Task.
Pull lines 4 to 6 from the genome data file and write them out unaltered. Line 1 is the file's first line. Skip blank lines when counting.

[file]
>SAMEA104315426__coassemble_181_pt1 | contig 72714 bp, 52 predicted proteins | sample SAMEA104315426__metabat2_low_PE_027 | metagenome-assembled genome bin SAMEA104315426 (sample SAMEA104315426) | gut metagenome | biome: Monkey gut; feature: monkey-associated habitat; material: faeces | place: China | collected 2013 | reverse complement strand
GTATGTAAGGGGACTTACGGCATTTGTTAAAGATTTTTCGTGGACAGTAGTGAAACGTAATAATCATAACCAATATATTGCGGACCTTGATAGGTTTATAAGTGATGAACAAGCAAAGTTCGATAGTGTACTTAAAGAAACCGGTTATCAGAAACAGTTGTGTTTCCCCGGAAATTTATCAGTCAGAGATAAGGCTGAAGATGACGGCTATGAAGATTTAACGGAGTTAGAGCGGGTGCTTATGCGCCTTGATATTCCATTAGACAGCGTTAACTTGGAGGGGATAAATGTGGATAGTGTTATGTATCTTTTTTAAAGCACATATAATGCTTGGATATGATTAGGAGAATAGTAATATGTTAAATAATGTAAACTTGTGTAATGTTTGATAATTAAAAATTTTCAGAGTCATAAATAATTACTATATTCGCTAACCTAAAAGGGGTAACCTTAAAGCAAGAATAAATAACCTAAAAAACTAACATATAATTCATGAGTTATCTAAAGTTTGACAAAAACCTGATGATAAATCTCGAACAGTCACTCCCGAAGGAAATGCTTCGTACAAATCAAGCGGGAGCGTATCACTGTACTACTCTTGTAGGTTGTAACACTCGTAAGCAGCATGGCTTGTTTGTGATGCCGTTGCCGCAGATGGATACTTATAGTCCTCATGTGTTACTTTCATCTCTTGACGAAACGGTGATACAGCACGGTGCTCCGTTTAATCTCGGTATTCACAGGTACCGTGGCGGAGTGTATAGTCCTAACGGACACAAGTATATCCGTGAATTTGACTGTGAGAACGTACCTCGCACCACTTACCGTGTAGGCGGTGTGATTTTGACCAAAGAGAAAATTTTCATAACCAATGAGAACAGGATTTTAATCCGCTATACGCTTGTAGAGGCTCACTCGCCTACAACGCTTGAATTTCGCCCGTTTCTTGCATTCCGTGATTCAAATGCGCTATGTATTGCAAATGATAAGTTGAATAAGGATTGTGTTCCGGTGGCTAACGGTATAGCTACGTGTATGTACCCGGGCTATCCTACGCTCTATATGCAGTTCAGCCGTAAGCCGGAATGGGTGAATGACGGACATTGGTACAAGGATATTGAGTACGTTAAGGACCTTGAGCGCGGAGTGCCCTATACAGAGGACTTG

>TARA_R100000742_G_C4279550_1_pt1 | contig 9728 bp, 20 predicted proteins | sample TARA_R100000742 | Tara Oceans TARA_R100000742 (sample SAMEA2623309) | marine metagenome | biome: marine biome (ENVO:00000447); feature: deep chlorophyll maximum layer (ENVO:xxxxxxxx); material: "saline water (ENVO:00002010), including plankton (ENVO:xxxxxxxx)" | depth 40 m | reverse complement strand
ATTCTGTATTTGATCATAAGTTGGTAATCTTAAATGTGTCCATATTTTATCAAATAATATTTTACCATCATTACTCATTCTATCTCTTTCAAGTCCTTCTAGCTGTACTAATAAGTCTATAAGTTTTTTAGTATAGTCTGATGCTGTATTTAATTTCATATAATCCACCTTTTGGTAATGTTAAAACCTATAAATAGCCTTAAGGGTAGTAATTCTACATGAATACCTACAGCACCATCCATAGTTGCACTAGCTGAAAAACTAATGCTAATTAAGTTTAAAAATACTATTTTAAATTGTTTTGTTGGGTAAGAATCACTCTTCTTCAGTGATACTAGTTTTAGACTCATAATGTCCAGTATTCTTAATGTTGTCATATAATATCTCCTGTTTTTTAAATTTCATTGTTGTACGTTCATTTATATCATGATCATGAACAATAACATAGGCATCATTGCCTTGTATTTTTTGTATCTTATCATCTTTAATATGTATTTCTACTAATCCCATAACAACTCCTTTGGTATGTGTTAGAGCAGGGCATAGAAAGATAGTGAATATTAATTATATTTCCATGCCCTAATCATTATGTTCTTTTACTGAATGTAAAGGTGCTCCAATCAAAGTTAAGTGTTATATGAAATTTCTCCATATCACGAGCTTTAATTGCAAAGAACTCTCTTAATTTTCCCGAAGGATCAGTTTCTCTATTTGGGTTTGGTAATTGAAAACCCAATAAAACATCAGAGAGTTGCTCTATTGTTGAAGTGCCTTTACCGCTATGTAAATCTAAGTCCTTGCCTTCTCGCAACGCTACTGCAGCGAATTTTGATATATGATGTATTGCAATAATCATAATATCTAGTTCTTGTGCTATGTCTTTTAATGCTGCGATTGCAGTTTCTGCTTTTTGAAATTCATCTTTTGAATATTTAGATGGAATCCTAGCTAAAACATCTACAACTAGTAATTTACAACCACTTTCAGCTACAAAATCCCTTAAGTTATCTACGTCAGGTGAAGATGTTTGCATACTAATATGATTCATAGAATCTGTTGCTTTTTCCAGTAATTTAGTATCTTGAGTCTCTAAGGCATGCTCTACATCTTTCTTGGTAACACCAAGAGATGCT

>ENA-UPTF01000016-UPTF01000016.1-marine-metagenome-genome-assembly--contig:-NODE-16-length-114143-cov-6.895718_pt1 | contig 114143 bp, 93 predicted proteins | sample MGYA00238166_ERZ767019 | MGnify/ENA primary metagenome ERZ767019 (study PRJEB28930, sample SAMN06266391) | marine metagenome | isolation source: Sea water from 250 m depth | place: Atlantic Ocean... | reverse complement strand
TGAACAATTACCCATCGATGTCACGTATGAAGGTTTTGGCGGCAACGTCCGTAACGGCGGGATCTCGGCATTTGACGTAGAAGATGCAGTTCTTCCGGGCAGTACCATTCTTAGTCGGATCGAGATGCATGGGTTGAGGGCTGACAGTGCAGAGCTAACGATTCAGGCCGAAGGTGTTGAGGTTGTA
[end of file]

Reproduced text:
ATTCTGTATTTGATCATAAGTTGGTAATCTTAAATGTGTCCATATTTTATCAAATAATATTTTACCATCATTACTCATTCTATCTCTTTCAAGTCCTTCTAGCTGTACTAATAAGTCTATAAGTTTTTTAGTATAGTCTGATGCTGTATTTAATTTCATATAATCCACCTTTTGGTAATGTTAAAACCTATAAATAGCCTTAAGGGTAGTAATTCTACATGAATACCTACAGCACCATCCATAGTTGCACTAGCTGAAAAACTAATGCTAATTAAGTTTAAAAATACTATTTTAAATTGTTTTGTTGGGTAAGAATCACTCTTCTTCAGTGATACTAGTTTTAGACTCATAATGTCCAGTATTCTTAATGTTGTCATATAATATCTCCTGTTTTTTAAATTTCATTGTTGTACGTTCATTTATATCATGATCATGAACAATAACATAGGCATCATTGCCTTGTATTTTTTGTATCTTATCATCTTTAATATGTATTTCTACTAATCCCATAACAACTCCTTTGGTATGTGTTAGAGCAGGGCATAGAAAGATAGTGAATATTAATTATATTTCCATGCCCTAATCATTATGTTCTTTTACTGAATGTAAAGGTGCTCCAATCAAAGTTAAGTGTTATATGAAATTTCTCCATATCACGAGCTTTAATTGCAAAGAACTCTCTTAATTTTCCCGAAGGATCAGTTTCTCTATTTGGGTTTGGTAATTGAAAACCCAATAAAACATCAGAGAGTTGCTCTATTGTTGAAGTGCCTTTACCGCTATGTAAATCTAAGTCCTTGCCTTCTCGCAACGCTACTGCAGCGAATTTTGATATATGATGTATTGCAATAATCATAATATCTAGTTCTTGTGCTATGTCTTTTAATGCTGCGATTGCAGTTTCTGCTTTTTGAAATTCATCTTTTGAATATTTAGATGGAATCCTAGCTAAAACATCTACAACTAGTAATTTACAACCACTTTCAGCTACAAAATCCCTTAAGTTATCTACGTCAGGTGAAGATGTTTGCATACTAATATGATTCATAGAATCTGTTGCTTTTTCCAGTAATTTAGTATCTTGAGTCTCTAAGGCATGCTCTACATCTTTCTTGGTAACACCAAGAGATGCT

>ENA-UPTF01000016-UPTF01000016.1-marine-metagenome-genome-assembly--contig:-NODE-16-length-114143-cov-6.895718_pt1 | contig 114143 bp, 93 predicted proteins | sample MGYA00238166_ERZ767019 | MGnify/ENA primary metagenome ERZ767019 (study PRJEB28930, sample SAMN06266391) | marine metagenome | isolation source: Sea water from 250 m depth | place: Atlantic Ocean... | reverse complement strand
TGAACAATTACCCATCGATGTCACGTATGAAGGTTTTGGCGGCAACGTCCGTAACGGCGGGATCTCGGCATTTGACGTAGAAGATGCAGTTCTTCCGGGCAGTACCATTCTTAGTCGGATCGAGATGCATGGGTTGAGGGCTGACAGTGCAGAGCTAACGATTCAGGCCGAAGGTGTTGAGGTTGTA